in this instructable, I will explain how to create a folding electric guitar out of a few pieces of hardware and an old guitar. (you could use a new one, but I don't recommend it). this instructable is not for people not willing to compromise the structure and even playability of a guitar.
UPDATE:: there are lots of better ways to do this. I just documented mine. I know this compromises pretty much everything that a good guitar should have. the thing is, my guitar didn't have those qualities. so that's why I did it. I've actually already gutted and thrown out the guitar (kept the insides for replacements, see), but it would work if you needed it to.
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Step 1: Remove the Strings of the Guitar
you'll need to take off the strings. if you can't do this, just stop right now.
Step 2: Remove the Neck
there are four screws on the back. remove them.
note- there may be some glue holding it on. mine was old and has suffered some damage, so the glue was no longer holding.
Step 3: Remove the Pickguard
next, take off the pickguard. you'll generally want to just unscrew everything you see.
Step 4: Remove Part of the Neck
this is the point of no return. if you do this, there's no going back.
you're going to want to take off some of the end of the neck. it's hard to explain, so look at the picture.
Step 5: Attach the Hinge
you're going to need the best hinge you can find. I couldn't find a good one. anyway, mark and drill your holes, then screw on the hinge.
Step 6: Mark and Screw the Hinge Into the Guitar Body
now, mark where the hinge needs to go on the guitar body so that the neck swings out of place and back again. make sure you do this carefully; I did it wrong the first time. also, because my guitar is about as cheap as a turd, it's made of laminated plywood. which is not good for holding screws horizontally. so, I added a little shim on the other side to hold it.
Step 7: Put the Electronics Back In
um, yeah. make sure they go back where they should be. then put the pickguard back on.
Step 8: String Winder
this is the hardish part. we're going to make the apparatus on the back. first, get a large, round piece of wood. I found an old piano leg, so I used that. you need to drill holes for strings, axle, and pin (to keep it from turning).
the hole for the axle is drilled straight through. I would reccomend using a drill press. I don't have one. my axle is crooked. get my point?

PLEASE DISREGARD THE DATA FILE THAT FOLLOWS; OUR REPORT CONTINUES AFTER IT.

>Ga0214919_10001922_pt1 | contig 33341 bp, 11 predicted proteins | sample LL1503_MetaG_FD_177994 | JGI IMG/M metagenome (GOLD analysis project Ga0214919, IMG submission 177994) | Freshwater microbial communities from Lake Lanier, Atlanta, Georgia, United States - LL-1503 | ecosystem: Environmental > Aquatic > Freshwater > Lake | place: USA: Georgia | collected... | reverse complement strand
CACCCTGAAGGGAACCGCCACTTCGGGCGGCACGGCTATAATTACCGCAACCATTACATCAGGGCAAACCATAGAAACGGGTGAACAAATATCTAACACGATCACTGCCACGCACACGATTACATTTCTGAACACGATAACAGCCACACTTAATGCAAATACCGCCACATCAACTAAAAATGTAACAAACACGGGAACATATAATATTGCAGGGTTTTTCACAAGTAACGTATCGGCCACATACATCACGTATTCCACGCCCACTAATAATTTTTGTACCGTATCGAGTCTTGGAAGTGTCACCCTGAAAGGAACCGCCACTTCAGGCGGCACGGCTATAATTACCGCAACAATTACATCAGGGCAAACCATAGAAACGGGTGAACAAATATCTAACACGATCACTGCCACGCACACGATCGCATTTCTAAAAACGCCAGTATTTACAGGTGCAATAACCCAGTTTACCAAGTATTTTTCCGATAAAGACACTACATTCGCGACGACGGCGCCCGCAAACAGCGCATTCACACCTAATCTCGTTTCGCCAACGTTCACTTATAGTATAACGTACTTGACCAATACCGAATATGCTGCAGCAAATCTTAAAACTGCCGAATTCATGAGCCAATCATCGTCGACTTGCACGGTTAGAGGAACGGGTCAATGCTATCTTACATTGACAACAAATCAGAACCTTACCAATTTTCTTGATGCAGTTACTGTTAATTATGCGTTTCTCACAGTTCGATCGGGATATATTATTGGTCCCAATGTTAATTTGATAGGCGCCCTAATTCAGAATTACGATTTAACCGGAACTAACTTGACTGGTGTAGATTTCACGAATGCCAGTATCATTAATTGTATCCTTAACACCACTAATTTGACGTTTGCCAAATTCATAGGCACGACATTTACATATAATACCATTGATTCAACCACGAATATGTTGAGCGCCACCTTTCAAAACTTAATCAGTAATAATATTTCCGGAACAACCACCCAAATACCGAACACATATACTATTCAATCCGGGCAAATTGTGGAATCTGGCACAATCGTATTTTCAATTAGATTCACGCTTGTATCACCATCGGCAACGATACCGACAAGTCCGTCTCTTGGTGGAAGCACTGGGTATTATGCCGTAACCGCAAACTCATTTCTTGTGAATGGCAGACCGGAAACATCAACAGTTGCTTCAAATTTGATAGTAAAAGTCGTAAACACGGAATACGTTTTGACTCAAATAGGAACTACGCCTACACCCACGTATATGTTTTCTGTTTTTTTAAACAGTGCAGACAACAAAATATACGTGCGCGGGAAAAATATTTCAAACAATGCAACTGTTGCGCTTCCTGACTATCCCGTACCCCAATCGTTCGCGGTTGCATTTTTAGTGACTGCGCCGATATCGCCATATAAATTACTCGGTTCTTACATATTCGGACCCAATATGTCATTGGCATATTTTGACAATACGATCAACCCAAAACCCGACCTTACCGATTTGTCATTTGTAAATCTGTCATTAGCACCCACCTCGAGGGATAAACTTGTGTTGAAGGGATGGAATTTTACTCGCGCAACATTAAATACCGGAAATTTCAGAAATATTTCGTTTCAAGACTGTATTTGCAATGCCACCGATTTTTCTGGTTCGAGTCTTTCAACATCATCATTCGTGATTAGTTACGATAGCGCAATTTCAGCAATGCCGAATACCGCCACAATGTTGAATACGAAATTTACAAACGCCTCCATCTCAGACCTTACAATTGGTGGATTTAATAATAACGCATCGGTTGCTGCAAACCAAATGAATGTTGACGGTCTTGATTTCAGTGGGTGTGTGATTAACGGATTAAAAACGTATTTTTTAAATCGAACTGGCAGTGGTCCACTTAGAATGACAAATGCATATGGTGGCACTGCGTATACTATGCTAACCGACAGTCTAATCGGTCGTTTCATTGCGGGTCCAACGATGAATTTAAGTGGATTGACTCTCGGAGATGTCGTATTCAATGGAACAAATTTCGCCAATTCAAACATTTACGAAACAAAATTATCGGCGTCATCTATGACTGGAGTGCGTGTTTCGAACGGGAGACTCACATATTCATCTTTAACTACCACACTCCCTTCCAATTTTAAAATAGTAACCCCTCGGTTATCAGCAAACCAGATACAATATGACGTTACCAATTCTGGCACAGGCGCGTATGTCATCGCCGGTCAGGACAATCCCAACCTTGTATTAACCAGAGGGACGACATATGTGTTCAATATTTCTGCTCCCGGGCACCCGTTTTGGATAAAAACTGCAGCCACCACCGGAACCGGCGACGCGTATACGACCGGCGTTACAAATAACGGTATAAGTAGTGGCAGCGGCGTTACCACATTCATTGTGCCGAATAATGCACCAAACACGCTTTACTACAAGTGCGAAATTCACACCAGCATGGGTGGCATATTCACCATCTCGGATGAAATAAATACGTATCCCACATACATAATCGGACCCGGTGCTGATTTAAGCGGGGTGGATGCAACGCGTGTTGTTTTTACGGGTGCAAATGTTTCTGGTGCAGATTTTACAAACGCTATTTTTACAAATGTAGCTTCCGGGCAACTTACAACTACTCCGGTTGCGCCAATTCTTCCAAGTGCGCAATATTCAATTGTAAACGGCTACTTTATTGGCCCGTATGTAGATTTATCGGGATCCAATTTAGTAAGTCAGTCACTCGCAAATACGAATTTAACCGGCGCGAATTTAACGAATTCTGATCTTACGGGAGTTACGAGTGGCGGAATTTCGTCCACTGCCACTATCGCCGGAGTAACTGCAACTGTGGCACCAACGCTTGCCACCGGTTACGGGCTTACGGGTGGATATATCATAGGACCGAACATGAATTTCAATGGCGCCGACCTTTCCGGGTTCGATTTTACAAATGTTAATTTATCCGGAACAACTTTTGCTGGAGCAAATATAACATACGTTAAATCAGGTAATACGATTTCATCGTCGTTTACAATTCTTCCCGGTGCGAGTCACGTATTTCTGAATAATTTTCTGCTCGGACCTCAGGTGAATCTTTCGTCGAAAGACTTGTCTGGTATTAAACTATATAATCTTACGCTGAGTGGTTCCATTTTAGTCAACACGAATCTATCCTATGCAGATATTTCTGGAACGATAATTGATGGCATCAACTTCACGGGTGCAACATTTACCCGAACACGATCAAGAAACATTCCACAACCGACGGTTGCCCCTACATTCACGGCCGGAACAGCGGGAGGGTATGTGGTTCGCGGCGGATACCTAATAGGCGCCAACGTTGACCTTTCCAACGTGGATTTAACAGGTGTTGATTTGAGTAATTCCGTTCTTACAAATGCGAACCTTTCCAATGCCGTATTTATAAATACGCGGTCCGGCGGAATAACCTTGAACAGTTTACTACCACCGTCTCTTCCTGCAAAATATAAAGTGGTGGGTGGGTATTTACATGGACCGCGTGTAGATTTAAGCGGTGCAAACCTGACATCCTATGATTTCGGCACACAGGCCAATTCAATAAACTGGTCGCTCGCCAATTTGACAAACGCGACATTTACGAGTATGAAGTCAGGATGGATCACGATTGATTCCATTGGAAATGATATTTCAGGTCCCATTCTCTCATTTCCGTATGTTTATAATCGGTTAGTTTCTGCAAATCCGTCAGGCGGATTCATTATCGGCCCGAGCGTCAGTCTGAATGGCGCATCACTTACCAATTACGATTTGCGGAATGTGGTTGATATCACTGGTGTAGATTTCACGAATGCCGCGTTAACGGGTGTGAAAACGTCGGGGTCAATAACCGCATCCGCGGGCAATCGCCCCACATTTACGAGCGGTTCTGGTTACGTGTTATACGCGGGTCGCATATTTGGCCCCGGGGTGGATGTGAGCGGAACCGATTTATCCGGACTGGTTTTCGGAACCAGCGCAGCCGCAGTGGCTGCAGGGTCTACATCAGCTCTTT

the holes for the pins go in the sides. you might want to make a few, because you never know what position your cylinder might end up in.
the holes for the strings are drilled at an angle. they are this way because it causes less stress for the strings.
sorry about the ms schematics, this step took both hands. also, I forgot to take pictures.
Step 9: Mount on Guitar
now, you'll need to use L-brackets to mount it. I had to make mine, I didn't have any. make sure they're strong. I would reccomend one with four screwholes holding it to the guitar. then, put a bolt through it and it's mounted.
Step 10: I've Made It, How Do I Use It?
to use it, you need to put strings on it. first, put the strings through the six holes in the cylinder, making sure they aren't too big to hold the strings. (if they are, you could just use washer to hold them.) then, string it like a regular guitar.
to keep the neck down while playing, screw in the top two screws originally used to hold on the neck and tune. when you want to collapse it, unscrew them, then roll the cylinder until the strings are wound around it and are kept out of place.
I don't have an original picture for this step. suck it up.
Step 11: Ending Notes
when the guitar is closed, you may want to put a towel or something in between the neck and the body to keep it from damaging itself.
this guitar doesn't hold a tune. my guitar didn't hold a tune before, so that might be it, but be warned.
you may want to add side guards to the string organizer. on my design, the strings would fall off the side of the cylinder.
I know this is not an original idea. but it's original because I am the first to DIY this guitar (as opposed to the commercially available one).
this method doesn't work for fused neck guitars. only bolted ones.
you can endlessly adapt this method. I'm just documenting mine. for instance, ironsmiter added this comment (this is just an excerpt):
Step 4 ; It's usually called a Rabbet. Sometimes, mistaken for a Dado(which is really only a rabbet on the face side of the board, rather than the side).
Step 5 ; I think a Door hinge(maybe a little overkill) would be plenty strong, and a brass one might look nice too.
By using 2 dead-bolts on the back, and a piece of velcro strap, you could avoid the whole string winder issue. Basically, loosen the strings a bit with the tuning pegs, wrap the lower neck once with the velcro strap, undo the deadbolts, and fold. The strap should hold the strings pretty well in place, and the dead bolts should resist the folding forces well, when re-tuning the guitar.
I really like the strap idea- the string winder seemed like a good idea, but it doesn't work as well as i'd hoped. this just reiterates the idea that this isn't set in stone, and it's an endlessly changeable project.
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